Gene therapy is a highly promising new field of medicine in which normal genes are introduced into the body to treat, and potentially cure, genetic diseases (ie diseases caused by defective genes in the body). A large number of patients and diseases, who previously were not treatable by gene therapy, will be addressable by 4D products. Our products are unlocking the full potential of gene therapy.
Humans are afflicted by thousands of genetic diseases. Most genetic diseases do not have safe and effective treatments available. Hundreds of thousands of people, mainly children, suffer greatly; their disease symptoms are determined by which of the body’s ~25,000 genes is defective. Some lose their sight, others bleed constantly, and others lose the ability to simply walk or breath normally. Many of these patients even die at a young age. In a few diseases, children can be injected frequently with replacement proteins that can partially stem the tide; nevertheless, the disease progresses steadily and the child’s quality of life is progressively degraded.
For most of the children with these diseases, no treatment is available; the disease rages on until the pursuit of happiness, and even life, are lost. We need effective therapies for these kids. We need cures for these kids. This is what 4D fights for every day.
What are “genes”, and why does it matter when they are defective in a genetic disease?
Genes are blueprints for the manufacturing of proteins by cells in the body; humans have about 25,000 genes for the same number of proteins. Each one is essential for a normal life. While every cell in the body has all of these genes, it only expresses (ie turns on) a small subset required for its specialized function in the body. These genes are the cells’ “software”, coding for how each cell should function through the action of proteins. The proteins that genes encode for are the “hardware” that carry out almost every function in the body, from structures (eg bone, cartilage) to enzymes (eg that digest food) to messengers (eg hormones).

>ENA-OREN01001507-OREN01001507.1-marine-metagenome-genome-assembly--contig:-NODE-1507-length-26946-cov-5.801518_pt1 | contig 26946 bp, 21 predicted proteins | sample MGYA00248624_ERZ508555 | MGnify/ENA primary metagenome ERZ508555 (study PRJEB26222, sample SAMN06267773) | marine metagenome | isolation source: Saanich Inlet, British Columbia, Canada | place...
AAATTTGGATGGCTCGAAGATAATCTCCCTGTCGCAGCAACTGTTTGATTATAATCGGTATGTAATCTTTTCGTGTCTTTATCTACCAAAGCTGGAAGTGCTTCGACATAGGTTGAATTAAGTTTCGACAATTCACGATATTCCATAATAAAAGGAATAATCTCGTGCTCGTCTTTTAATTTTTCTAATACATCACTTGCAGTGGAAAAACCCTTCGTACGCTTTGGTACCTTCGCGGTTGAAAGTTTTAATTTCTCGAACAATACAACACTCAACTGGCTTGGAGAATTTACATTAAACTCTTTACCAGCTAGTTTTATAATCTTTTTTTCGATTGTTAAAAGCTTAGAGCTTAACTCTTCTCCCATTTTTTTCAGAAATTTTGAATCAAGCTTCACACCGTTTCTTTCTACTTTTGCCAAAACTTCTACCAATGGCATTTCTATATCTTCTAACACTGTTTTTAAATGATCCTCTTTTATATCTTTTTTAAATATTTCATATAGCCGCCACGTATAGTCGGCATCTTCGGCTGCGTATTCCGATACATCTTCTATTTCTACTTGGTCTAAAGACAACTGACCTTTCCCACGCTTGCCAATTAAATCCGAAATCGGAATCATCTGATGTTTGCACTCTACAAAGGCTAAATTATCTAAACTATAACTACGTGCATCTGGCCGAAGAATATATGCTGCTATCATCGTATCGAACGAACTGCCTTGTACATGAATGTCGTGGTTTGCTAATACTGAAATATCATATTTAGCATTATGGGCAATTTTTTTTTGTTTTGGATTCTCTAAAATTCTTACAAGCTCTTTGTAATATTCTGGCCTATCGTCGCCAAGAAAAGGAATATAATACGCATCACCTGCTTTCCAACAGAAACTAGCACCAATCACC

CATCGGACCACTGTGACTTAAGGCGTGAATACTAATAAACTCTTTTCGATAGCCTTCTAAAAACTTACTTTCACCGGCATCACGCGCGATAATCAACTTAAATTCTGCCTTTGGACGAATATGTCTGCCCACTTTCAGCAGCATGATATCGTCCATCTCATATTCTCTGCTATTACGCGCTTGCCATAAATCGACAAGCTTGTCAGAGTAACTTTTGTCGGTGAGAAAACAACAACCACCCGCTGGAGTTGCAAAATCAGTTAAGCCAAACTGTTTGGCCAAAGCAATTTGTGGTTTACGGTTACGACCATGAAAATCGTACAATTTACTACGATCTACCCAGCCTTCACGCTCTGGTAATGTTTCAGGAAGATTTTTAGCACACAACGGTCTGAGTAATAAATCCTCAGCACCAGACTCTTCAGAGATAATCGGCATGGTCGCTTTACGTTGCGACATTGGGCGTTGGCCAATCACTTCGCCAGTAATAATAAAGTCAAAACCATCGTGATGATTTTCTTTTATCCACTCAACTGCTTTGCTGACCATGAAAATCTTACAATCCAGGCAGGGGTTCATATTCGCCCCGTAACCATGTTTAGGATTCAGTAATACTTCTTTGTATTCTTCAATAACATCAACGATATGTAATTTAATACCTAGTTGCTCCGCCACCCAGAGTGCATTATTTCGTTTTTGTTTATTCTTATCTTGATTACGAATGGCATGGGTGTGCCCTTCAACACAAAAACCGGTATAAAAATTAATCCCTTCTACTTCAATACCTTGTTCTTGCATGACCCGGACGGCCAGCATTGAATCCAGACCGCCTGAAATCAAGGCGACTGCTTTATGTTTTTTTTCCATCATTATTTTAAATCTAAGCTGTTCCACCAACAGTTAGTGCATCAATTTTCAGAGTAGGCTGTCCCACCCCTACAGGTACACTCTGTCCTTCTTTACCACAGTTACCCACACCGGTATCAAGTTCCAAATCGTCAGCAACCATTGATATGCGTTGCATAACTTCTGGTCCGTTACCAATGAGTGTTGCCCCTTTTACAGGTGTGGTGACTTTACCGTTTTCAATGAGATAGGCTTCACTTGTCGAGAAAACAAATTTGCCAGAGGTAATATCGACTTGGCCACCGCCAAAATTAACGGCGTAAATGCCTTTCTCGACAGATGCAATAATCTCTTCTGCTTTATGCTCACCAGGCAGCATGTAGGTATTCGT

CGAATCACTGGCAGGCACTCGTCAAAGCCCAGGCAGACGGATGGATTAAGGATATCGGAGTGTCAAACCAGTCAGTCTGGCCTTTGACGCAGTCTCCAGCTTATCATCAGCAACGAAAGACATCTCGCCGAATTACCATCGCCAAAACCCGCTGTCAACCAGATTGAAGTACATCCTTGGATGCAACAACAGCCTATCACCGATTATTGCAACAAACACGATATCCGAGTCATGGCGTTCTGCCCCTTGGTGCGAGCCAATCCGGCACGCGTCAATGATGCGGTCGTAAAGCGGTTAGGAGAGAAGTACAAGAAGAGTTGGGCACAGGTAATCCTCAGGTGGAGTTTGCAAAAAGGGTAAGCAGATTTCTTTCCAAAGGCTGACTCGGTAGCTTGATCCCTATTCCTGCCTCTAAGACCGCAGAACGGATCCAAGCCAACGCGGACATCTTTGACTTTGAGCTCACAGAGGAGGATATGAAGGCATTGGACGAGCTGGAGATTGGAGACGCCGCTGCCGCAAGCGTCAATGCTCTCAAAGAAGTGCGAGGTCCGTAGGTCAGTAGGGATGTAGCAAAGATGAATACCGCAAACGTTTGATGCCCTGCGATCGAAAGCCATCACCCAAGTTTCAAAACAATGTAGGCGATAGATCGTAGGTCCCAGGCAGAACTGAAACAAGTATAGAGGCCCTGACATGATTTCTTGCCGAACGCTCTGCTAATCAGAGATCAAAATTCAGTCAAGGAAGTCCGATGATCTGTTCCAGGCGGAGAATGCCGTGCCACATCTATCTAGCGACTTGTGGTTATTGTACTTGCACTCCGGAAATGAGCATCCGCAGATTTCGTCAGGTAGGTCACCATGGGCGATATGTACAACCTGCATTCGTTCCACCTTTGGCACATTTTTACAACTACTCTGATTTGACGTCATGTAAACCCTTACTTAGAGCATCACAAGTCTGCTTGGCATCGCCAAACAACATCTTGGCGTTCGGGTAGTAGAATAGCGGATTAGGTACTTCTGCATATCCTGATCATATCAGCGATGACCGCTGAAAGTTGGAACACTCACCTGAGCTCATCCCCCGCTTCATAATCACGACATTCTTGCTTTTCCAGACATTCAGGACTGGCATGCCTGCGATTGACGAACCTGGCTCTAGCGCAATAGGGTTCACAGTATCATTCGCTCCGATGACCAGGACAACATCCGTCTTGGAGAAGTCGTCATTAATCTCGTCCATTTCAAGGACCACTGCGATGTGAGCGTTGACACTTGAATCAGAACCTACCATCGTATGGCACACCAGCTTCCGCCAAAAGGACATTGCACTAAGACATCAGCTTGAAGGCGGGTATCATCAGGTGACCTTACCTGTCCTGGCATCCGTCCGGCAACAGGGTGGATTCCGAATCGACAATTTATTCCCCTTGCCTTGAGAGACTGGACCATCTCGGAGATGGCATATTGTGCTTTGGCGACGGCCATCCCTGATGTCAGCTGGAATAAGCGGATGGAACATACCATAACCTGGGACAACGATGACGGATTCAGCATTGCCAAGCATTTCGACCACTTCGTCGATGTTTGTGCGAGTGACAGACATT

When a gene is defective, either missing or “mutated”, the result is that the corresponding normal functional protein will not be present in the cells where it should be. Since a normal functional protein is missing, or at too low a level, the affected person suffers. If the gene for a blood clotting factor is defective, the person lacks a normal blood clotting protein and they will have problems with bleeding (eg hemophilia A and B). If the gene for a muscle factor is defective, the person lacks a normal muscle strength protein and they will have problems with muscle wasting and even with normal activities (eg muscular dystrophy). If the gene for a specific lung factor is defective, the person lacks a normal lung maintenace protein and they will have problems with breathing and lung infections (eg cystic fibrosis).
There is good news and reason for hope: